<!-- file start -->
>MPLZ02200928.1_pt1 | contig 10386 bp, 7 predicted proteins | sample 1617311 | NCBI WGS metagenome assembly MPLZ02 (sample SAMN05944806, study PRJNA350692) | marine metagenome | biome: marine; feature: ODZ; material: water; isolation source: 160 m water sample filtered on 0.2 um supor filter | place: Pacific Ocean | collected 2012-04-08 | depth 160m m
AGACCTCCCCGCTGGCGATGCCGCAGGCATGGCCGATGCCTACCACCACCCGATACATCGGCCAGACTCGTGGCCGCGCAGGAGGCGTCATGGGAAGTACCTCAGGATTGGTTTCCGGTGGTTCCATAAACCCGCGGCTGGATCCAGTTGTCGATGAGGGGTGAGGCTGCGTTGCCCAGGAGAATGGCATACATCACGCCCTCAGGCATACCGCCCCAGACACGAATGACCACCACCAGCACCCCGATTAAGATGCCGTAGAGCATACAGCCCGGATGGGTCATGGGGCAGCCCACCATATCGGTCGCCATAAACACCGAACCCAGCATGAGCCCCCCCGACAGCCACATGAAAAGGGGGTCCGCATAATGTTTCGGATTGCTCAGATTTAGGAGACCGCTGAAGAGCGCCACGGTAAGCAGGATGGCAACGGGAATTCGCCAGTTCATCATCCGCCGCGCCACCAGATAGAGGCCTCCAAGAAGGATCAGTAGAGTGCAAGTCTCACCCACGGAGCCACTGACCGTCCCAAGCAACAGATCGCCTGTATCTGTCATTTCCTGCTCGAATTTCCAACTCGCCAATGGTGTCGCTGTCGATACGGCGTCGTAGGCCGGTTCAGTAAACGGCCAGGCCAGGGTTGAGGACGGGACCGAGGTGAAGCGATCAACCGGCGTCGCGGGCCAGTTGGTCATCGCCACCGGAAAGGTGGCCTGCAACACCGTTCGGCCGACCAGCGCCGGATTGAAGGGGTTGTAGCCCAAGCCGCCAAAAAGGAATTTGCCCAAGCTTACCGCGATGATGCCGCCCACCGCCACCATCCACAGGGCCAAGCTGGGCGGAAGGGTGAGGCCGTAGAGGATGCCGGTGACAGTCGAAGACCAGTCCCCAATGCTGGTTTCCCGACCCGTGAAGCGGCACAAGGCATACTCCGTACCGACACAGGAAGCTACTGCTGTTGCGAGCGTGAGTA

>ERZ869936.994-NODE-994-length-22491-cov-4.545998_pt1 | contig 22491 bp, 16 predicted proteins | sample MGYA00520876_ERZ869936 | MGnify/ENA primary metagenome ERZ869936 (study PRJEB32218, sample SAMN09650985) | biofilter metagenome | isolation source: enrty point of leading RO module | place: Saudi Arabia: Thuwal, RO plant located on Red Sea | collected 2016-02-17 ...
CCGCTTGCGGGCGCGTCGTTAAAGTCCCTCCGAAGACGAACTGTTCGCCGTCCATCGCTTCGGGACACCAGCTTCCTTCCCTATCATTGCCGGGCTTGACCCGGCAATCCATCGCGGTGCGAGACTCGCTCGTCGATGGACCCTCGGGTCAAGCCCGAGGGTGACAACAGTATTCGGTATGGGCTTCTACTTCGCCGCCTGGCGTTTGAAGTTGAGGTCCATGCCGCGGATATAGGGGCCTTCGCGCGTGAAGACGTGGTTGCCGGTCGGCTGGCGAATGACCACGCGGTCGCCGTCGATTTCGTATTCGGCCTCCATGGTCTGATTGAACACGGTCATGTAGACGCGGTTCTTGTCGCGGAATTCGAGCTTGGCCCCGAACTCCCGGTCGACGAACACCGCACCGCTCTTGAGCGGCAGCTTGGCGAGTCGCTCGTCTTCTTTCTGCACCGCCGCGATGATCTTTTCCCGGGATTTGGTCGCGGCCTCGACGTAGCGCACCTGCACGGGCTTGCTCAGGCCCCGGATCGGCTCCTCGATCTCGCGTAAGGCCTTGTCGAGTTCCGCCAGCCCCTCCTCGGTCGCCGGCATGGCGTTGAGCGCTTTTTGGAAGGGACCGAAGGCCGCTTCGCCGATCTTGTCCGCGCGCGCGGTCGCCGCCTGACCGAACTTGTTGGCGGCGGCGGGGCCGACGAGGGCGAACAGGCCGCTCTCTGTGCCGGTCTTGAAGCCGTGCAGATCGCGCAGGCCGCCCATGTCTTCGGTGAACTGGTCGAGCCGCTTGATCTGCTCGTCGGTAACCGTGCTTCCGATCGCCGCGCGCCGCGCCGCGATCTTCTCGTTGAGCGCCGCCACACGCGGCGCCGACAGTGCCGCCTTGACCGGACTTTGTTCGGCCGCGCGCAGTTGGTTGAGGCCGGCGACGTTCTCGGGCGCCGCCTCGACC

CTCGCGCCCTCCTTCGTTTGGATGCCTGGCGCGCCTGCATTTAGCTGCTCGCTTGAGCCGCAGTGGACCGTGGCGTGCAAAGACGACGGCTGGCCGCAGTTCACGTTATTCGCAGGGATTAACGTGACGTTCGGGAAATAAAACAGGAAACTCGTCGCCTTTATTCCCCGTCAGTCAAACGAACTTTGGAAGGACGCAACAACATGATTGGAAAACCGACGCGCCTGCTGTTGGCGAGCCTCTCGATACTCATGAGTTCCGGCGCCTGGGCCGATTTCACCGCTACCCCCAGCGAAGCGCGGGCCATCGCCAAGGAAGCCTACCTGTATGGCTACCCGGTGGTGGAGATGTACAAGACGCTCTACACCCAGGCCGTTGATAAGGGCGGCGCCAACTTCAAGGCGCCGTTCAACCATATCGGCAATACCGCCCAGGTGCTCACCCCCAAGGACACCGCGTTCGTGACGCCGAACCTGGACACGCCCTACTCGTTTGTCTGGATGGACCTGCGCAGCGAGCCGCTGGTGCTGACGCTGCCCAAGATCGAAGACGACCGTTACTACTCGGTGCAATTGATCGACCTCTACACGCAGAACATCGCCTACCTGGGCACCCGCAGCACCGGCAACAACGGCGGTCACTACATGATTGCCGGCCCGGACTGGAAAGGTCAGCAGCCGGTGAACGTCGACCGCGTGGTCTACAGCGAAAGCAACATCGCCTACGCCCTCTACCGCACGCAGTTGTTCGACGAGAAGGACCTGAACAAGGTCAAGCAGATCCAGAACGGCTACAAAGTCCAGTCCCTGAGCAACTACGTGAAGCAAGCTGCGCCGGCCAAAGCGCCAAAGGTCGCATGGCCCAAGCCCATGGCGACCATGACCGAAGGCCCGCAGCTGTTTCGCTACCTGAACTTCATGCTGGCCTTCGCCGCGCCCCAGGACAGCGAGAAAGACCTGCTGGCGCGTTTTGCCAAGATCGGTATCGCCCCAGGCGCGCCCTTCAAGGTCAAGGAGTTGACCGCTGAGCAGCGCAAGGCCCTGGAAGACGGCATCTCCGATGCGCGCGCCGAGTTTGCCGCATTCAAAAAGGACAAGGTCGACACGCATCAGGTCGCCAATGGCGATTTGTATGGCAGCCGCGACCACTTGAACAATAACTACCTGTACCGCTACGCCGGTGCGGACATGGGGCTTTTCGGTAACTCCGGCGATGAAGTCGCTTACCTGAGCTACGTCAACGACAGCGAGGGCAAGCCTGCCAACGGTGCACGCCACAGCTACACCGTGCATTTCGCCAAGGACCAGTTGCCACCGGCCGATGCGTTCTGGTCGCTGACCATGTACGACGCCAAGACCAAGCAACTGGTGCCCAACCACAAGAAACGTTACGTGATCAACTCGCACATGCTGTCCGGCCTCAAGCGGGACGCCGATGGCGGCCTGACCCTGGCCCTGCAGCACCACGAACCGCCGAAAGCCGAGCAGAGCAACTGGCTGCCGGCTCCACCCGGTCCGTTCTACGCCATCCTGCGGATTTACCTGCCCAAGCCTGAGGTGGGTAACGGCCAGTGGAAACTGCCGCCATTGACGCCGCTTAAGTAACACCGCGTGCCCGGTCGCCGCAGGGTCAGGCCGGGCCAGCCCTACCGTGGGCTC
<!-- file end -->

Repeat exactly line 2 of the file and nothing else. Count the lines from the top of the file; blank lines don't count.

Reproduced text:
AGACCTCCCCGCTGGCGATGCCGCAGGCATGGCCGATGCCTACCACCACCCGATACATCGGCCAGACTCGTGGCCGCGCAGGAGGCGTCATGGGAAGTACCTCAGGATTGGTTTCCGGTGGTTCCATAAACCCGCGGCTGGATCCAGTTGTCGATGAGGGGTGAGGCTGCGTTGCCCAGGAGAATGGCATACATCACGCCCTCAGGCATACCGCCCCAGACACGAATGACCACCACCAGCACCCCGATTAAGATGCCGTAGAGCATACAGCCCGGATGGGTCATGGGGCAGCCCACCATATCGGTCGCCATAAACACCGAACCCAGCATGAGCCCCCCCGACAGCCACATGAAAAGGGGGTCCGCATAATGTTTCGGATTGCTCAGATTTAGGAGACCGCTGAAGAGCGCCACGGTAAGCAGGATGGCAACGGGAATTCGCCAGTTCATCATCCGCCGCGCCACCAGATAGAGGCCTCCAAGAAGGATCAGTAGAGTGCAAGTCTCACCCACGGAGCCACTGACCGTCCCAAGCAACAGATCGCCTGTATCTGTCATTTCCTGCTCGAATTTCCAACTCGCCAATGGTGTCGCTGTCGATACGGCGTCGTAGGCCGGTTCAGTAAACGGCCAGGCCAGGGTTGAGGACGGGACCGAGGTGAAGCGATCAACCGGCGTCGCGGGCCAGTTGGTCATCGCCACCGGAAAGGTGGCCTGCAACACCGTTCGGCCGACCAGCGCCGGATTGAAGGGGTTGTAGCCCAAGCCGCCAAAAAGGAATTTGCCCAAGCTTACCGCGATGATGCCGCCCACCGCCACCATCCACAGGGCCAAGCTGGGCGGAAGGGTGAGGCCGTAGAGGATGCCGGTGACAGTCGAAGACCAGTCCCCAATGCTGGTTTCCCGACCCGTGAAGCGGCACAAGGCATACTCCGTACCGACACAGGAAGCTACTGCTGTTGCGAGCGTGAGTA